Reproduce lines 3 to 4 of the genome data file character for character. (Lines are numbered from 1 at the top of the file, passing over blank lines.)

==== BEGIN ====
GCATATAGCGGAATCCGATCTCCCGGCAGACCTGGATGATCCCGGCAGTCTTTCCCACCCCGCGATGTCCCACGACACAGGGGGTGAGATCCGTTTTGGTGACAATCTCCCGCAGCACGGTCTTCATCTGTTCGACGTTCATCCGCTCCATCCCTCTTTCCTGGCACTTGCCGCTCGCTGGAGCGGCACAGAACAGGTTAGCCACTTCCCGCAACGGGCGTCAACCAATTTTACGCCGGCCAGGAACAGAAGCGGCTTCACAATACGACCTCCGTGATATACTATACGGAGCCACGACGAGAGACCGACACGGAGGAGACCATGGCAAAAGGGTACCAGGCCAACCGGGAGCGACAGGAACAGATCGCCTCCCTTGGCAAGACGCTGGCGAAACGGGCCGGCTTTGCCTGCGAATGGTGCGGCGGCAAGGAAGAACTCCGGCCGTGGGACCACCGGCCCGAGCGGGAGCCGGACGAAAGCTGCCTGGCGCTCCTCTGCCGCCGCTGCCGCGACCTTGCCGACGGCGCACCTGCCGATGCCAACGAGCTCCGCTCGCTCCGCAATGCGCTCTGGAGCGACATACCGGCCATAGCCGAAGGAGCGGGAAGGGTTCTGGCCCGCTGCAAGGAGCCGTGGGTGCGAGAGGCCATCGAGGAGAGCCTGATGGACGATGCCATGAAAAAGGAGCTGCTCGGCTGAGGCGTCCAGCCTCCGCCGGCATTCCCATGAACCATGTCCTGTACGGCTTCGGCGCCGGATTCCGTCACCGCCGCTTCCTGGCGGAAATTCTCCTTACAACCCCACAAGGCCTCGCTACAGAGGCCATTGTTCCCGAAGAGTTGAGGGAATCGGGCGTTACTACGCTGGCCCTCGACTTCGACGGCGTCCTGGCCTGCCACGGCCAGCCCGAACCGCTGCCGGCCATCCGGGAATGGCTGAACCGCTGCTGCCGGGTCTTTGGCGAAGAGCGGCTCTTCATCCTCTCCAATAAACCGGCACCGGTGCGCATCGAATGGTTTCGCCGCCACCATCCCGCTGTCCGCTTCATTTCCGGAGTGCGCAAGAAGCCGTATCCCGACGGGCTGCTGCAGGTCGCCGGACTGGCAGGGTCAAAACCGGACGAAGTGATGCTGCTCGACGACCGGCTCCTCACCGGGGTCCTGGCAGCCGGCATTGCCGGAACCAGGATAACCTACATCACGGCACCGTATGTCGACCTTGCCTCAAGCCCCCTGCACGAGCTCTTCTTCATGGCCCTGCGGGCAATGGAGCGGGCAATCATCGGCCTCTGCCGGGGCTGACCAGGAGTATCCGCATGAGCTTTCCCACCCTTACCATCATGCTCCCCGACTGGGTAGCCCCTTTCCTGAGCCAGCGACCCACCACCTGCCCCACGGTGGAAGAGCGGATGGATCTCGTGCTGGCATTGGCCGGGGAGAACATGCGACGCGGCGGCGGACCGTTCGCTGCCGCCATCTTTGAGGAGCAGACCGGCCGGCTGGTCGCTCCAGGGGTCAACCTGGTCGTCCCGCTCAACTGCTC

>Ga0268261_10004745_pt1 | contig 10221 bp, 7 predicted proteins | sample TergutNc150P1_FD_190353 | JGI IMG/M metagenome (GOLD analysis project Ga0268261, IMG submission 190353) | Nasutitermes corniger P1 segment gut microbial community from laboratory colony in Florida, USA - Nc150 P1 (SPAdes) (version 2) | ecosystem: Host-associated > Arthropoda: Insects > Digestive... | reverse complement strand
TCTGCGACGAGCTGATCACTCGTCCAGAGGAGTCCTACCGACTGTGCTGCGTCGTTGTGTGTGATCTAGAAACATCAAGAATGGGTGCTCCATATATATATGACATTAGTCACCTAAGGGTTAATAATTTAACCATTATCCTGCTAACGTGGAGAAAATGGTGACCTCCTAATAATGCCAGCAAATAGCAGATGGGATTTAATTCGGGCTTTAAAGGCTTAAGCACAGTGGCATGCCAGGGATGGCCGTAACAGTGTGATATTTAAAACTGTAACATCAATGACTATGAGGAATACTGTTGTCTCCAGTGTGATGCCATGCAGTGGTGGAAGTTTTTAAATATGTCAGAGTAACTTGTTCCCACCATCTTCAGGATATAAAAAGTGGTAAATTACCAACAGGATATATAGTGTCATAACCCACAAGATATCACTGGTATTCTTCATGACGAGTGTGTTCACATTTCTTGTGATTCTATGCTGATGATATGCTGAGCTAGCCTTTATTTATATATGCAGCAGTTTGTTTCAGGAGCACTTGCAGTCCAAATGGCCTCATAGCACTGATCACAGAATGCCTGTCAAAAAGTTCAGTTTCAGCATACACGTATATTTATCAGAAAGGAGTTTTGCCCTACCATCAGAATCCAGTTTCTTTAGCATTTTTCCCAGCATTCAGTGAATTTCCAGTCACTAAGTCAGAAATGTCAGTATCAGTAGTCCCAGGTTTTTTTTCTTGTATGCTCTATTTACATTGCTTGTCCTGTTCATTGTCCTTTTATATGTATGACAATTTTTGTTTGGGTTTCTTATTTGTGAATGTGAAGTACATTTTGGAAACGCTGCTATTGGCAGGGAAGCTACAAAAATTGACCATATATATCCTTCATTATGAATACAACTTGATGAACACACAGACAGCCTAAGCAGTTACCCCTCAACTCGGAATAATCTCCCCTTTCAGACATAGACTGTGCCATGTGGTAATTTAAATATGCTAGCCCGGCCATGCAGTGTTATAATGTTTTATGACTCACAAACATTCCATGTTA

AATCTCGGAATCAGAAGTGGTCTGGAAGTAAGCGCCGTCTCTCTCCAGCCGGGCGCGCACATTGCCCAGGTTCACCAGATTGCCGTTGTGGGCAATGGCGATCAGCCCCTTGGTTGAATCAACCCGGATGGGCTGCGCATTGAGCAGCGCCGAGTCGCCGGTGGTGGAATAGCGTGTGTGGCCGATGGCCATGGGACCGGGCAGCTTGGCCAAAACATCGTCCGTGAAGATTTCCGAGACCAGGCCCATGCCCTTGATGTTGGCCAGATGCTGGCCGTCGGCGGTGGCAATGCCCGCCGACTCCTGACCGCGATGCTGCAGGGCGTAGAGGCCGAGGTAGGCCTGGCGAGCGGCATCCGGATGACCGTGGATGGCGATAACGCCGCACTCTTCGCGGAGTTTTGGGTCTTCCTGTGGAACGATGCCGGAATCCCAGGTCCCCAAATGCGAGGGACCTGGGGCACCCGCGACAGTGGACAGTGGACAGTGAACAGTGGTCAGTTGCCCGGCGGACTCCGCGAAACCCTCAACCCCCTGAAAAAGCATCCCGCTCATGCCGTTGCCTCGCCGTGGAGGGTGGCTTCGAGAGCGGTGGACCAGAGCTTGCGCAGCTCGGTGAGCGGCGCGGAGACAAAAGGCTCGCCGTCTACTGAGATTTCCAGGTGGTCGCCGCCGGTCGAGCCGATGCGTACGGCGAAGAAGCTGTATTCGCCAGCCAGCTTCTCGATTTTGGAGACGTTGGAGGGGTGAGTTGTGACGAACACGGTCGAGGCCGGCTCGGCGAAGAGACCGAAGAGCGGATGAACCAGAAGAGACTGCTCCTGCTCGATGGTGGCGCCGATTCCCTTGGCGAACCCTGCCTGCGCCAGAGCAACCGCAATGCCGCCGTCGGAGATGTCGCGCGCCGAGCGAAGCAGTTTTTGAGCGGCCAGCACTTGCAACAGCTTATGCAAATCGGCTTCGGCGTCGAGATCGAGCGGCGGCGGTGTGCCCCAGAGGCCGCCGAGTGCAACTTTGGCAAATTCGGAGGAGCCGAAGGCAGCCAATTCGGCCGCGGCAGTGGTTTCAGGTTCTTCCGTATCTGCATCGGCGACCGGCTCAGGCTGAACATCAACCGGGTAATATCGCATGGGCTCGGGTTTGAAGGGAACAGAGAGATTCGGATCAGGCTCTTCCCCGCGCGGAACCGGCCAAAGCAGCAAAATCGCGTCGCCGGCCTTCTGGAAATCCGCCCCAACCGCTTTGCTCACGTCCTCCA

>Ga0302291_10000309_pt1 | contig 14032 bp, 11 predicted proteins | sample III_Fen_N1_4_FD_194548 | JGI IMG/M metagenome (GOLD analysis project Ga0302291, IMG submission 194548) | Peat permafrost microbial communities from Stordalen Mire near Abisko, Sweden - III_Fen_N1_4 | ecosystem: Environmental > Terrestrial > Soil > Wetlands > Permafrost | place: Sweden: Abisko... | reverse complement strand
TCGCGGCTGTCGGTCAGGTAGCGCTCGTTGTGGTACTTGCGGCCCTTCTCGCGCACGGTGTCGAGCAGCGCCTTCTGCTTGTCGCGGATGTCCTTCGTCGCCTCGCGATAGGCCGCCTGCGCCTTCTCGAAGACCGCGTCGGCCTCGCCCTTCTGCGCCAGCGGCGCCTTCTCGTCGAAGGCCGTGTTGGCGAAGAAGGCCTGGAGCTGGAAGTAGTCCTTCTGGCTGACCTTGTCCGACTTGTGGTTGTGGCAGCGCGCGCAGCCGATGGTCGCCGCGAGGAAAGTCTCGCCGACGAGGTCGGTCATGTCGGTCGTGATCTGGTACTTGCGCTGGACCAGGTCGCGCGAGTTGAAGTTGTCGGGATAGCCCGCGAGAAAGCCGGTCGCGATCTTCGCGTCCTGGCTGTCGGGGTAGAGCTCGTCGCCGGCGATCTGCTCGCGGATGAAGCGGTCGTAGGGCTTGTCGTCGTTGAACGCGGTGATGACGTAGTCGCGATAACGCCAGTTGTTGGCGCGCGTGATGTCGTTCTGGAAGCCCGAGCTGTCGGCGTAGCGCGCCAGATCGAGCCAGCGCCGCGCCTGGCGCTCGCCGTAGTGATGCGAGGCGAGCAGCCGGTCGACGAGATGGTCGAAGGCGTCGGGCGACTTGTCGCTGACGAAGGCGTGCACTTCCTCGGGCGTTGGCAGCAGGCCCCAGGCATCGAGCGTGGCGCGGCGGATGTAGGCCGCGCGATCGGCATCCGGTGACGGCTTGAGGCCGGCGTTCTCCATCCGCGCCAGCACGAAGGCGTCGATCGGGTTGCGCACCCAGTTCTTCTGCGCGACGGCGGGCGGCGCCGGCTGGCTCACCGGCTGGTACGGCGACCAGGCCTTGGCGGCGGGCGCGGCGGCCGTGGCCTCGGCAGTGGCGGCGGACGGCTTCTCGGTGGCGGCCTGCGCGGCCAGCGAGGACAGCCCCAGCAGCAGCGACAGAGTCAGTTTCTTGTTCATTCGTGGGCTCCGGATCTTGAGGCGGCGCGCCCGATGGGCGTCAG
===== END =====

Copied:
TCTGCGACGAGCTGATCACTCGTCCAGAGGAGTCCTACCGACTGTGCTGCGTCGTTGTGTGTGATCTAGAAACATCAAGAATGGGTGCTCCATATATATATGACATTAGTCACCTAAGGGTTAATAATTTAACCATTATCCTGCTAACGTGGAGAAAATGGTGACCTCCTAATAATGCCAGCAAATAGCAGATGGGATTTAATTCGGGCTTTAAAGGCTTAAGCACAGTGGCATGCCAGGGATGGCCGTAACAGTGTGATATTTAAAACTGTAACATCAATGACTATGAGGAATACTGTTGTCTCCAGTGTGATGCCATGCAGTGGTGGAAGTTTTTAAATATGTCAGAGTAACTTGTTCCCACCATCTTCAGGATATAAAAAGTGGTAAATTACCAACAGGATATATAGTGTCATAACCCACAAGATATCACTGGTATTCTTCATGACGAGTGTGTTCACATTTCTTGTGATTCTATGCTGATGATATGCTGAGCTAGCCTTTATTTATATATGCAGCAGTTTGTTTCAGGAGCACTTGCAGTCCAAATGGCCTCATAGCACTGATCACAGAATGCCTGTCAAAAAGTTCAGTTTCAGCATACACGTATATTTATCAGAAAGGAGTTTTGCCCTACCATCAGAATCCAGTTTCTTTAGCATTTTTCCCAGCATTCAGTGAATTTCCAGTCACTAAGTCAGAAATGTCAGTATCAGTAGTCCCAGGTTTTTTTTCTTGTATGCTCTATTTACATTGCTTGTCCTGTTCATTGTCCTTTTATATGTATGACAATTTTTGTTTGGGTTTCTTATTTGTGAATGTGAAGTACATTTTGGAAACGCTGCTATTGGCAGGGAAGCTACAAAAATTGACCATATATATCCTTCATTATGAATACAACTTGATGAACACACAGACAGCCTAAGCAGTTACCCCTCAACTCGGAATAATCTCCCCTTTCAGACATAGACTGTGCCATGTGGTAATTTAAATATGCTAGCCCGGCCATGCAGTGTTATAATGTTTTATGACTCACAAACATTCCATGTTA

AATCTCGGAATCAGAAGTGGTCTGGAAGTAAGCGCCGTCTCTCTCCAGCCGGGCGCGCACATTGCCCAGGTTCACCAGATTGCCGTTGTGGGCAATGGCGATCAGCCCCTTGGTTGAATCAACCCGGATGGGCTGCGCATTGAGCAGCGCCGAGTCGCCGGTGGTGGAATAGCGTGTGTGGCCGATGGCCATGGGACCGGGCAGCTTGGCCAAAACATCGTCCGTGAAGATTTCCGAGACCAGGCCCATGCCCTTGATGTTGGCCAGATGCTGGCCGTCGGCGGTGGCAATGCCCGCCGACTCCTGACCGCGATGCTGCAGGGCGTAGAGGCCGAGGTAGGCCTGGCGAGCGGCATCCGGATGACCGTGGATGGCGATAACGCCGCACTCTTCGCGGAGTTTTGGGTCTTCCTGTGGAACGATGCCGGAATCCCAGGTCCCCAAATGCGAGGGACCTGGGGCACCCGCGACAGTGGACAGTGGACAGTGAACAGTGGTCAGTTGCCCGGCGGACTCCGCGAAACCCTCAACCCCCTGAAAAAGCATCCCGCTCATGCCGTTGCCTCGCCGTGGAGGGTGGCTTCGAGAGCGGTGGACCAGAGCTTGCGCAGCTCGGTGAGCGGCGCGGAGACAAAAGGCTCGCCGTCTACTGAGATTTCCAGGTGGTCGCCGCCGGTCGAGCCGATGCGTACGGCGAAGAAGCTGTATTCGCCAGCCAGCTTCTCGATTTTGGAGACGTTGGAGGGGTGAGTTGTGACGAACACGGTCGAGGCCGGCTCGGCGAAGAGACCGAAGAGCGGATGAACCAGAAGAGACTGCTCCTGCTCGATGGTGGCGCCGATTCCCTTGGCGAACCCTGCCTGCGCCAGAGCAACCGCAATGCCGCCGTCGGAGATGTCGCGCGCCGAGCGAAGCAGTTTTTGAGCGGCCAGCACTTGCAACAGCTTATGCAAATCGGCTTCGGCGTCGAGATCGAGCGGCGGCGGTGTGCCCCAGAGGCCGCCGAGTGCAACTTTGGCAAATTCGGAGGAGCCGAAGGCAGCCAATTCGGCCGCGGCAGTGGTTTCAGGTTCTTCCGTATCTGCATCGGCGACCGGCTCAGGCTGAACATCAACCGGGTAATATCGCATGGGCTCGGGTTTGAAGGGAACAGAGAGATTCGGATCAGGCTCTTCCCCGCGCGGAACCGGCCAAAGCAGCAAAATCGCGTCGCCGGCCTTCTGGAAATCCGCCCCAACCGCTTTGCTCACGTCCTCCA